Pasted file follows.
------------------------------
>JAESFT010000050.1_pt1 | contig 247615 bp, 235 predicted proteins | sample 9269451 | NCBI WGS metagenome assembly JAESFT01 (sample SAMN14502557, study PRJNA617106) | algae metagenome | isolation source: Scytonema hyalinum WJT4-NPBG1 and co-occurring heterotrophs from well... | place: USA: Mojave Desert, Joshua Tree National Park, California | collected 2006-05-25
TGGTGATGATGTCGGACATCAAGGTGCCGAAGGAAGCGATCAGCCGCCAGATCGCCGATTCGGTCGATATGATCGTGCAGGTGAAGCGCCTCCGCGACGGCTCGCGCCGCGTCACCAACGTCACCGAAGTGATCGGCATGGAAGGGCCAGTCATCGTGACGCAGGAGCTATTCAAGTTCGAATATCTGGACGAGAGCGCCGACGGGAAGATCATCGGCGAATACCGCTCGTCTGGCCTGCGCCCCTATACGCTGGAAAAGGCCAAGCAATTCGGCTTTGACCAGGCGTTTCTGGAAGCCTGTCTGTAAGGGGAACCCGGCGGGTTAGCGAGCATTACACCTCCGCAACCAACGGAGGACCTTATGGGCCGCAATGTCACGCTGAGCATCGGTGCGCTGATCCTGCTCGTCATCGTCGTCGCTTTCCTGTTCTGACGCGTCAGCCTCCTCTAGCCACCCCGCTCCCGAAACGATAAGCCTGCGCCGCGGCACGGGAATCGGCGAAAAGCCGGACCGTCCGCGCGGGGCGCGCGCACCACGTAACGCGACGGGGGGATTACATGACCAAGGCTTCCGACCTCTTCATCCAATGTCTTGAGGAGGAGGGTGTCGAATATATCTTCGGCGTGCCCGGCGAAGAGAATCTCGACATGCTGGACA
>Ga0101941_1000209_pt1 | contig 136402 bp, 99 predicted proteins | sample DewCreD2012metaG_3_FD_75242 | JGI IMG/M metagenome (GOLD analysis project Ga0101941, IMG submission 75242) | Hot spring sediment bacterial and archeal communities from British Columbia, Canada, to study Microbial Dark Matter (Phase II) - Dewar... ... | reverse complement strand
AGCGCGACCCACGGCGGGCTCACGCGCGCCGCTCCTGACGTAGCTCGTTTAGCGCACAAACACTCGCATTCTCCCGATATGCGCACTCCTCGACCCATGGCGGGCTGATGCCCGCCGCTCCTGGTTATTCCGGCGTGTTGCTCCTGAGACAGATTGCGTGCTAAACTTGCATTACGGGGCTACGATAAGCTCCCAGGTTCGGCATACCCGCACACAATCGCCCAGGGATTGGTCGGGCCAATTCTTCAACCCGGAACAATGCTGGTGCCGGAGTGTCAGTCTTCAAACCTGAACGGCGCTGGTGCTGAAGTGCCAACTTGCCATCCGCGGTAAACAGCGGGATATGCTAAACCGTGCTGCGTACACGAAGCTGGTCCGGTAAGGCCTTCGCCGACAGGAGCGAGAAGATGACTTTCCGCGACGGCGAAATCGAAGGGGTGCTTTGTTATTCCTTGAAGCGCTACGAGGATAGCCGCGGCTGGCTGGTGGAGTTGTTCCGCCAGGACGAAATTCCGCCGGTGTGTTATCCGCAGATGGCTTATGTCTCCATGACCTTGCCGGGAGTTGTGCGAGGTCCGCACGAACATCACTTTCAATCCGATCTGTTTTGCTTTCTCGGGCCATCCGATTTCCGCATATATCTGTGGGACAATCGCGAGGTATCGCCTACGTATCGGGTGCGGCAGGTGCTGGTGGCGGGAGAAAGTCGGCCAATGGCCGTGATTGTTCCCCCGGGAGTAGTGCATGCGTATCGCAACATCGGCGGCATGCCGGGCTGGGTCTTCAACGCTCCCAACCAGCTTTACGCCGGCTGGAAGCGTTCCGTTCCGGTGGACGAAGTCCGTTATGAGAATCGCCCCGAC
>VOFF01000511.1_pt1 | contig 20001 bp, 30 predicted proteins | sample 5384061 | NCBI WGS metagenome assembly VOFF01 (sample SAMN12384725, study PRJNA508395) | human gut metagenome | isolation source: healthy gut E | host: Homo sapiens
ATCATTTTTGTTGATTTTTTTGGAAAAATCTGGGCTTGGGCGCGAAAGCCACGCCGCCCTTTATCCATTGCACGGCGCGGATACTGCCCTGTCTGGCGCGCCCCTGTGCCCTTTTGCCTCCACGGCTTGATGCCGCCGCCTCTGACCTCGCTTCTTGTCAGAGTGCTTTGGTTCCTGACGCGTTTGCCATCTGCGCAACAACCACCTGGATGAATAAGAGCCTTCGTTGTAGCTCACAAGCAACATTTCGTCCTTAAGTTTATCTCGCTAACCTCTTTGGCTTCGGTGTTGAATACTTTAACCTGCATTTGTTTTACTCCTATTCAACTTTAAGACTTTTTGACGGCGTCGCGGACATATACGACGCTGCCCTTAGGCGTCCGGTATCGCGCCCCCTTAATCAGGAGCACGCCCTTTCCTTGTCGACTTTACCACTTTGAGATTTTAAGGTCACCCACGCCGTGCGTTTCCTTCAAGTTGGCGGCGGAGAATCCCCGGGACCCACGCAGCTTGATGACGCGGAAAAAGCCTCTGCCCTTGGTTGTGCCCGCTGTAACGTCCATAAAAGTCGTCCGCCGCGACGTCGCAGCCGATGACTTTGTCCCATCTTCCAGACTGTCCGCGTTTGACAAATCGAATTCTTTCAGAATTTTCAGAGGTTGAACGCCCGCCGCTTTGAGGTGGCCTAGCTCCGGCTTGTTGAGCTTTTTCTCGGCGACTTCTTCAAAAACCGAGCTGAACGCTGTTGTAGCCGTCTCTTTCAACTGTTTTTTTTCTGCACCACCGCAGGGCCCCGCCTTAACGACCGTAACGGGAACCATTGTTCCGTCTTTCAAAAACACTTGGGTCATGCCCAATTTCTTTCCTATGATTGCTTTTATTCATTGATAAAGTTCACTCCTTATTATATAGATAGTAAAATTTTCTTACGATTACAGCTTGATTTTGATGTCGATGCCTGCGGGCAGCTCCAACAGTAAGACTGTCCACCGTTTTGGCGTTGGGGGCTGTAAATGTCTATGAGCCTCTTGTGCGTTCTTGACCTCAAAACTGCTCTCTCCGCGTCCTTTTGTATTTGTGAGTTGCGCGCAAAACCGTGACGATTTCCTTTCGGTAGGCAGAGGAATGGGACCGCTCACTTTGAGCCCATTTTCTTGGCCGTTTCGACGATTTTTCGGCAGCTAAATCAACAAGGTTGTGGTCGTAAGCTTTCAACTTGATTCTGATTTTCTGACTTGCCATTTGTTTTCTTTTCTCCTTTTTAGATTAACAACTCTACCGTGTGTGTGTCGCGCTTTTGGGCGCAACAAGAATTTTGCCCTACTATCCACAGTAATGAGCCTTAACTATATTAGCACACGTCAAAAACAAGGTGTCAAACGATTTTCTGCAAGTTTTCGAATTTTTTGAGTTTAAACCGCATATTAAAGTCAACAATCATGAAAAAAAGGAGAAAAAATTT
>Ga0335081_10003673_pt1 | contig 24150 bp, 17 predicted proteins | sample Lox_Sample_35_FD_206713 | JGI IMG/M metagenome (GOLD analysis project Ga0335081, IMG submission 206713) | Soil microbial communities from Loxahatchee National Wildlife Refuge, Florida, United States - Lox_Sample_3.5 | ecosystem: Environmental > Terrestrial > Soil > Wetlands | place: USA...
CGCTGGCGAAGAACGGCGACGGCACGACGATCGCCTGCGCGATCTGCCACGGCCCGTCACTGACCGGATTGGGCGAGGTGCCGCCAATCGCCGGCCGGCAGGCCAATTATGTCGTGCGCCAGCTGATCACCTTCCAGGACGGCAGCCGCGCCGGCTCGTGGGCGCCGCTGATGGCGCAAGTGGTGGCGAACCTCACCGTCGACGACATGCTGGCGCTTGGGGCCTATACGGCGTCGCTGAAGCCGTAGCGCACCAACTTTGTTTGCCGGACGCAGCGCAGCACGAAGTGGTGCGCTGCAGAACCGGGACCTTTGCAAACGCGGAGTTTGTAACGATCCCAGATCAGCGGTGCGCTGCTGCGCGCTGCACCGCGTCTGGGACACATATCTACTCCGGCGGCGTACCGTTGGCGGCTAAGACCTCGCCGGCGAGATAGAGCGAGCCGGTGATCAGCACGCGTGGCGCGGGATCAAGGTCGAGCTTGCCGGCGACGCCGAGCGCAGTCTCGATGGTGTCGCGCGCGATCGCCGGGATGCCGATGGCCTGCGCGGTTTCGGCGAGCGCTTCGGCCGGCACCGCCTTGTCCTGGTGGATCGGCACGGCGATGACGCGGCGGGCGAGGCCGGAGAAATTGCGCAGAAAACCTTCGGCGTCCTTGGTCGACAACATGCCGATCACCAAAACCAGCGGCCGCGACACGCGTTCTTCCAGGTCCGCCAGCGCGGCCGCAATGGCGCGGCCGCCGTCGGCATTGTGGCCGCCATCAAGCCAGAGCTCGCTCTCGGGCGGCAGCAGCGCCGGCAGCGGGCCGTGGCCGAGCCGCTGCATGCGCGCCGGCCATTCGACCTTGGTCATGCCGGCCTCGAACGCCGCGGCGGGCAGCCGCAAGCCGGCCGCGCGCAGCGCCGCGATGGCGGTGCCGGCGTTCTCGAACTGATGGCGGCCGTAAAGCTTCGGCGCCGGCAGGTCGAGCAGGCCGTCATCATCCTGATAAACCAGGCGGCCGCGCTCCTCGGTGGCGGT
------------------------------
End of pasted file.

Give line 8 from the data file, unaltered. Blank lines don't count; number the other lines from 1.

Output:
CGCTGGCGAAGAACGGCGACGGCACGACGATCGCCTGCGCGATCTGCCACGGCCCGTCACTGACCGGATTGGGCGAGGTGCCGCCAATCGCCGGCCGGCAGGCCAATTATGTCGTGCGCCAGCTGATCACCTTCCAGGACGGCAGCCGCGCCGGCTCGTGGGCGCCGCTGATGGCGCAAGTGGTGGCGAACCTCACCGTCGACGACATGCTGGCGCTTGGGGCCTATACGGCGTCGCTGAAGCCGTAGCGCACCAACTTTGTTTGCCGGACGCAGCGCAGCACGAAGTGGTGCGCTGCAGAACCGGGACCTTTGCAAACGCGGAGTTTGTAACGATCCCAGATCAGCGGTGCGCTGCTGCGCGCTGCACCGCGTCTGGGACACATATCTACTCCGGCGGCGTACCGTTGGCGGCTAAGACCTCGCCGGCGAGATAGAGCGAGCCGGTGATCAGCACGCGTGGCGCGGGATCAAGGTCGAGCTTGCCGGCGACGCCGAGCGCAGTCTCGATGGTGTCGCGCGCGATCGCCGGGATGCCGATGGCCTGCGCGGTTTCGGCGAGCGCTTCGGCCGGCACCGCCTTGTCCTGGTGGATCGGCACGGCGATGACGCGGCGGGCGAGGCCGGAGAAATTGCGCAGAAAACCTTCGGCGTCCTTGGTCGACAACATGCCGATCACCAAAACCAGCGGCCGCGACACGCGTTCTTCCAGGTCCGCCAGCGCGGCCGCAATGGCGCGGCCGCCGTCGGCATTGTGGCCGCCATCAAGCCAGAGCTCGCTCTCGGGCGGCAGCAGCGCCGGCAGCGGGCCGTGGCCGAGCCGCTGCATGCGCGCCGGCCATTCGACCTTGGTCATGCCGGCCTCGAACGCCGCGGCGGGCAGCCGCAAGCCGGCCGCGCGCAGCGCCGCGATGGCGGTGCCGGCGTTCTCGAACTGATGGCGGCCGTAAAGCTTCGGCGCCGGCAGGTCGAGCAGGCCGTCATCATCCTGATAAACCAGGCGGCCGCGCTCCTCGGTGGCGGT